By Upali Tennakoon |Lanka Independent Published on June 24, 2011 at 10:32 pm
When we live in ‘exile’, we often meet various people from various countries. They always speak about their own countries and leaders. Sometimes they boast about their victories and histories. But, as Sri Lankans, what do we have to say about our country and its leaders? What do we have to boast about?
Yes. We have a long 5000 year history that dates back to the era of King Ravana. We can speak proudly of our history it was undoubtedly a one filled with glory and prosperity. The splendor of this era prevailed throughout centuries. A foreigner, who eagerly listens to this interesting story may ask an important question. “Where does your country stand now?” This obviously is a very valid question.
Sigiriya - Ancient rock fortress in Sri Lanka's Central Province and a UNESCO World Heritage Site
What happened to our country? How did that age old glory diminish? Is it because of the foreign invasions, destruction and carnage that took place during the past 500 years? Or, is there a reason beyond that? Even today, Sri Lanka is gradually stepping towards a vast chasm and this ‘journey’ seems to be irreversible.
Today the pace of this particular ‘journey’ has noticeably increased and it’s clearly visible in every sector of society. But, even in this context, some people, particularly our leaders, often wax eloquent about ‘development’. What is this development? The citizenry is trapped in a huge muddle. The people are constantly lashed at by the torturous cost of living. The subsidiaries which were given to the poor, have been curtailed, one way or another. The vast majority of those poverty stricken people are struggling to make ends meet and at the same time poverty and malnutrition is increasing day by day. This so called development is not visible to the public?
Democracy, freedom of expression, freedom of speech have been curbed and suppressed by the regime. The stalwarts of the opposition parties are being bruised and battered and some of them have been incarcerated in prison. The people are not allowed to be free from fear. Suppression, oppression and domination are thrust upon them by the rulers.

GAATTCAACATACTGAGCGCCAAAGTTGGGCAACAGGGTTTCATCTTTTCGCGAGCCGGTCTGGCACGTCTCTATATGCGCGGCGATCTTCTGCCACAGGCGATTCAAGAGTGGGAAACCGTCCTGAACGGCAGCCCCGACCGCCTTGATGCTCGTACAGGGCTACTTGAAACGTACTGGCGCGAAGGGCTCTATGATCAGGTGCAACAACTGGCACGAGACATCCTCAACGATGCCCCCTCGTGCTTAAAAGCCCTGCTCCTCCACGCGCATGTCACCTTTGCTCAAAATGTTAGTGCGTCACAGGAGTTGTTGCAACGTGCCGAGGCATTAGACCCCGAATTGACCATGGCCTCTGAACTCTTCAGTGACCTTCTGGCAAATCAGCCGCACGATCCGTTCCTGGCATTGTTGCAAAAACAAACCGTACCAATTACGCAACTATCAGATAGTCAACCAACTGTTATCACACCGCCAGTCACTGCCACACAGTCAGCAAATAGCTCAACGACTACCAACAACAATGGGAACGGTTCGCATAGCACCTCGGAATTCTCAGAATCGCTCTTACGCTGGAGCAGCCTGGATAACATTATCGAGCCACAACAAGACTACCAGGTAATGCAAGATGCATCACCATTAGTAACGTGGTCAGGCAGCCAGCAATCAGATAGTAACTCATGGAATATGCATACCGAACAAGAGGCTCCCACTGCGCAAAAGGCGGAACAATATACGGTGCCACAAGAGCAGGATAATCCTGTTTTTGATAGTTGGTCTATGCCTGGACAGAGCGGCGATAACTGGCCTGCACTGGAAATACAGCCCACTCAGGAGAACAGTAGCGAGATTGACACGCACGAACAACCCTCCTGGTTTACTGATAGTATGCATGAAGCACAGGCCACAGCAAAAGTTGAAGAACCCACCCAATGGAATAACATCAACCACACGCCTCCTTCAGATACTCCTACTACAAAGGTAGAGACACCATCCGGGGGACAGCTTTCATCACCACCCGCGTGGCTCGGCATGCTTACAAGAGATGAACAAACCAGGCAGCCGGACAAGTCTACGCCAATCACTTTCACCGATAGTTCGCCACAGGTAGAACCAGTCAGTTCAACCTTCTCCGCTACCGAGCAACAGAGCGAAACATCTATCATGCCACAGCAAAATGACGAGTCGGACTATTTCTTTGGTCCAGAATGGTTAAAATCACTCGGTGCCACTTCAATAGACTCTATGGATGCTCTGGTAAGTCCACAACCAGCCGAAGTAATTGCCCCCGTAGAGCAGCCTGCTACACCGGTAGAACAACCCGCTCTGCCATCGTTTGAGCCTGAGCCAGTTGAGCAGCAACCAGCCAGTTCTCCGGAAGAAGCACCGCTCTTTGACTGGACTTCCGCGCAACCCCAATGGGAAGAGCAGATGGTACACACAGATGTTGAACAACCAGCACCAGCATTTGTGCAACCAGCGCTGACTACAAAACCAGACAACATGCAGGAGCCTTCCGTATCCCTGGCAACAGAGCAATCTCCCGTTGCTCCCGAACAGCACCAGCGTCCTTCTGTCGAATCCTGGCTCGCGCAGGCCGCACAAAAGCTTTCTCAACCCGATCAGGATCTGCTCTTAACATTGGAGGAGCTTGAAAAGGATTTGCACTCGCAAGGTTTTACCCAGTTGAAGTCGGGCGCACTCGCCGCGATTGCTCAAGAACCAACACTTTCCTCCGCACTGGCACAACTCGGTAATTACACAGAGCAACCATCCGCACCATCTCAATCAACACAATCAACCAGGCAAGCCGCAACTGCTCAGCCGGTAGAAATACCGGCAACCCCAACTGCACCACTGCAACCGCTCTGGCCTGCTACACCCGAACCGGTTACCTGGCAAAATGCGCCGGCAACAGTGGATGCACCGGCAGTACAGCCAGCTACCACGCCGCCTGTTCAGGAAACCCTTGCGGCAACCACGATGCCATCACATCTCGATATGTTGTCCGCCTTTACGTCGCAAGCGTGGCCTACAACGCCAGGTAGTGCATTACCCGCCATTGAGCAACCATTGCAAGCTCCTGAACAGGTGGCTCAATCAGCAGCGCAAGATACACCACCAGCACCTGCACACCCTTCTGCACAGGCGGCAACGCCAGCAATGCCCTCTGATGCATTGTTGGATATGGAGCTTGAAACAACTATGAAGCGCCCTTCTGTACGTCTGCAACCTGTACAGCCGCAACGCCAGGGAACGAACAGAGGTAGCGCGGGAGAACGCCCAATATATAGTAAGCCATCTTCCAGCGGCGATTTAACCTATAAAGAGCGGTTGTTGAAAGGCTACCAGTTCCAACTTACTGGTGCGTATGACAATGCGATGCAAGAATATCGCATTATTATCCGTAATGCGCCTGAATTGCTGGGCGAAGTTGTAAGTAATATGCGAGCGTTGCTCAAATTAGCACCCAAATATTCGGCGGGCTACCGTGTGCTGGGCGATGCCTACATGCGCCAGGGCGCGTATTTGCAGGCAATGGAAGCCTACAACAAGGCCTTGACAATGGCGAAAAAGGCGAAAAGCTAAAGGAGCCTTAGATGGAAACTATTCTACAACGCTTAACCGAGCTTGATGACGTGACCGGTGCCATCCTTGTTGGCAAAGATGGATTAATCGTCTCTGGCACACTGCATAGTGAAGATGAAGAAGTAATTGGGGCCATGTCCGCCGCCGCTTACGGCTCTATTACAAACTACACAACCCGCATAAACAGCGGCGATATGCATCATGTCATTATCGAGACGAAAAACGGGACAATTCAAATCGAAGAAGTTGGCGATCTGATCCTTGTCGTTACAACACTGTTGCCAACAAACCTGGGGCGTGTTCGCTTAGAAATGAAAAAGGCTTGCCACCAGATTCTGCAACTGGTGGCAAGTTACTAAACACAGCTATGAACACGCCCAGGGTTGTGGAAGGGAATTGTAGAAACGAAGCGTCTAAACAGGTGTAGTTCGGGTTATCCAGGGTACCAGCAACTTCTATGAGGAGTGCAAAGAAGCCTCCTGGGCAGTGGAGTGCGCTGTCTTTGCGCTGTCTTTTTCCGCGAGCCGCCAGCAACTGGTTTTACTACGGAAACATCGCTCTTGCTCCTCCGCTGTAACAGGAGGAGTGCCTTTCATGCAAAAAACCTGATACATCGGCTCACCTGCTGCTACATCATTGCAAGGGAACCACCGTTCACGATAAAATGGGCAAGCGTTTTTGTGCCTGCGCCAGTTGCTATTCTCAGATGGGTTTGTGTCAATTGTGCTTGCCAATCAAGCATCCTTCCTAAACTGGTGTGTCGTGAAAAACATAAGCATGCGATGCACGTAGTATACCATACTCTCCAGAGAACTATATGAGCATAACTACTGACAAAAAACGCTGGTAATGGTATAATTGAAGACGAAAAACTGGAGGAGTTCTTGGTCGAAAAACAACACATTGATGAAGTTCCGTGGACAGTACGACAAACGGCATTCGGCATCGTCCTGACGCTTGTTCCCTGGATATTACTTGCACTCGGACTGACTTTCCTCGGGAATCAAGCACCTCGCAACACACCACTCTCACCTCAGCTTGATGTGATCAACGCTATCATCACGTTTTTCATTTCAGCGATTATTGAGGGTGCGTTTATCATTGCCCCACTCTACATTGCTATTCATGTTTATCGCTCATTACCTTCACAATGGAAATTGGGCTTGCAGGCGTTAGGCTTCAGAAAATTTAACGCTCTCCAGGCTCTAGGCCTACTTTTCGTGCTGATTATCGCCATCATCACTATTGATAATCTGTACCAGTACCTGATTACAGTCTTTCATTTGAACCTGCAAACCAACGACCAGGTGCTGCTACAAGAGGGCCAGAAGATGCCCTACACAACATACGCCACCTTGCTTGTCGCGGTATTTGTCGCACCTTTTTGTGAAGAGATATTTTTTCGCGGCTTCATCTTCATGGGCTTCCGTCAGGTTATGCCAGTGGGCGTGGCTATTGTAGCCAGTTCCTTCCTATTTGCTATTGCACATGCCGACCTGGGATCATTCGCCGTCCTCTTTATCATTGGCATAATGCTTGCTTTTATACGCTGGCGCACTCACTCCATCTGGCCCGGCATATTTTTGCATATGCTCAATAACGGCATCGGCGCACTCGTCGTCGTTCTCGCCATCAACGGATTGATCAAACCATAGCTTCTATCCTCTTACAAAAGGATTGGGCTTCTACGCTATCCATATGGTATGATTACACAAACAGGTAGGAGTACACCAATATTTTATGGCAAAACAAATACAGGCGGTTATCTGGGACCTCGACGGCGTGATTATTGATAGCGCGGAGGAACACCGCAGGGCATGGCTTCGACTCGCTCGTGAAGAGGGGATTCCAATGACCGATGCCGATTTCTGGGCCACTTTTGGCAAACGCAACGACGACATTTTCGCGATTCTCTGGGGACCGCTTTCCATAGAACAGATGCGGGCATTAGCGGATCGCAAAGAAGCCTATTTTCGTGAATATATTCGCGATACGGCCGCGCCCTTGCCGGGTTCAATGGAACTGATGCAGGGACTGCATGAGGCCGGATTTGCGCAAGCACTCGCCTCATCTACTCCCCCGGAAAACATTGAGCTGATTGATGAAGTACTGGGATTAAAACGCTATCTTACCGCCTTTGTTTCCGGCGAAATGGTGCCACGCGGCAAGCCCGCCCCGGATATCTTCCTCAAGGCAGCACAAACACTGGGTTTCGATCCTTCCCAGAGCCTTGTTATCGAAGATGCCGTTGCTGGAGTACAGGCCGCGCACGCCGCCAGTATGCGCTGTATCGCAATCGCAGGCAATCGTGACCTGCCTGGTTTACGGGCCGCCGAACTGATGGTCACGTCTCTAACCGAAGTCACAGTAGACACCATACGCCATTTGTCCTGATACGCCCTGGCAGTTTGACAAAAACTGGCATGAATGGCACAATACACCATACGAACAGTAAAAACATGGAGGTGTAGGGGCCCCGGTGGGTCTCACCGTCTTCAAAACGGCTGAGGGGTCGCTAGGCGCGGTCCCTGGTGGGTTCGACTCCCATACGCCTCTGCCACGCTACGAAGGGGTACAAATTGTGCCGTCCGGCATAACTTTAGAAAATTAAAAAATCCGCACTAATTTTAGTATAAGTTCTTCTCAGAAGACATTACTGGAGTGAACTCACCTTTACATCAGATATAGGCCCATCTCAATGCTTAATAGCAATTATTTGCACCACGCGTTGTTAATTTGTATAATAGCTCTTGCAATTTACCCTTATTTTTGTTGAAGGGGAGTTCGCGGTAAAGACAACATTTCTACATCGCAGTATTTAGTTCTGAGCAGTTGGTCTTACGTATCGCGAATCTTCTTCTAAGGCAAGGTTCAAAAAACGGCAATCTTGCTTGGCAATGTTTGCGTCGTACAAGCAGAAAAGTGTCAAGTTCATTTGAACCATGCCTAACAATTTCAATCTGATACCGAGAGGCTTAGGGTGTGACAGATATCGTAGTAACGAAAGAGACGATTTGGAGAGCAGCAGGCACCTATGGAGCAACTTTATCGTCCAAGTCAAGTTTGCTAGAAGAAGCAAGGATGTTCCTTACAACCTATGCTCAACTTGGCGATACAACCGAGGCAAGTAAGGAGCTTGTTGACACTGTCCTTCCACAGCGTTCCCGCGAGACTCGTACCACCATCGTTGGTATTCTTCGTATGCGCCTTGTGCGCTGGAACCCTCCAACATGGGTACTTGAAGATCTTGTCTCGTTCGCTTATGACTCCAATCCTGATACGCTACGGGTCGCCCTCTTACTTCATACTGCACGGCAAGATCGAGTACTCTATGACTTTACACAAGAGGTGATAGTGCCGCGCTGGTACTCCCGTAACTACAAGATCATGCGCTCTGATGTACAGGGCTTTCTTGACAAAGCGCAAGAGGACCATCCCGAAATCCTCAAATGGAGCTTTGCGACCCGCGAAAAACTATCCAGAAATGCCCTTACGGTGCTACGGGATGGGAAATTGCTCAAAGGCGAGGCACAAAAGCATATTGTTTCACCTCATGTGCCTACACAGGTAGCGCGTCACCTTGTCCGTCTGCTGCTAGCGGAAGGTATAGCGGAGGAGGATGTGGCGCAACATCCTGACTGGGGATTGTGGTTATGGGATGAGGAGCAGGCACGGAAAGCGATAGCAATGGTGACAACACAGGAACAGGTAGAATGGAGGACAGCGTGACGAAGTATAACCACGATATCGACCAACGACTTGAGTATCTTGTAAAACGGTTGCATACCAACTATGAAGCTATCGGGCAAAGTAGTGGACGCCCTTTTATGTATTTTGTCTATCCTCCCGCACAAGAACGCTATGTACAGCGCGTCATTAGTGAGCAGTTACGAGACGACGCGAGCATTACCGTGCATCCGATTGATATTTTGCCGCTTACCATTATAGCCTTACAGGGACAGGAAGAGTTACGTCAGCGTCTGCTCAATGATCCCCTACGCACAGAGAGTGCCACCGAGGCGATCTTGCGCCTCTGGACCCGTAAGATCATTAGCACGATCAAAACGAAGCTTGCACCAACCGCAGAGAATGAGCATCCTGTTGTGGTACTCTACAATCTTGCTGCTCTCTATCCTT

Now, more than two years have elapsed after the military victory against the Liberation Tigers of Tamil Eelam (LTTE) also known as the Tamil Tigers. But, have we gained lasting peace and national reconciliation? Disappearances, abduction, slaughter and many other oppressive acts take place continuously and with the blessings of the government. It’s needless to discuss each and every incident separately; but there is enough evidence to substantiate this fact.
In a context such as this, can we expect any progress or development? Perhaps the rulers and their stooges have attained certain achievements. Their ‘development’ is very visible. Someday, If they disclose their assets publicly, everyone can see the ‘altitude’ of their progress and development. Our politicians and other top level government officers must disclose their assets for the past 10 years. They should disclose the details of their local and foreign assets and bank accounts along with those of their family members. The citizenry as well as the media should be given the chance to question these public officials about these details and it will eventually, expose the staggering magnitude of the corruption with which the country has plagued.
Hiding booty in foreign lands
The assets of the former Egyptian President Hosni Mubarak were publicly exposed only after he was ousted from power. Until then no
President Hosni Mubarak
one, not even the top echelons of his government, knew the details or size of his amassed wealth. This characteristic is common to some other leaders as well. Many of their assets are kept and hidden in foreign lands. A recent report released in America revealed that many of Bangladesh’s assets are hidden in overseas lands. Several months ago ‘Wikileaks’ made a revelation about gigantic Swiss bank accounts belonging to certain Indian politicians.
Lack of transparency can be seen as the major reason for this socio-economic catastrophe. Therefore, some countries are taking legislative measures to curb bribery and corruption. India, for instance, is in the process of drafting an anti corruption bill. Through the anti corruption bill, India expects to restore financial discipline and transparency to its monetary system. But, when it comes to Sri Lanka there’s not even a single shadow of hope for curbing bribery and corruption. Instead of restoring monetary transparency, the prevailing situation is only getting worse.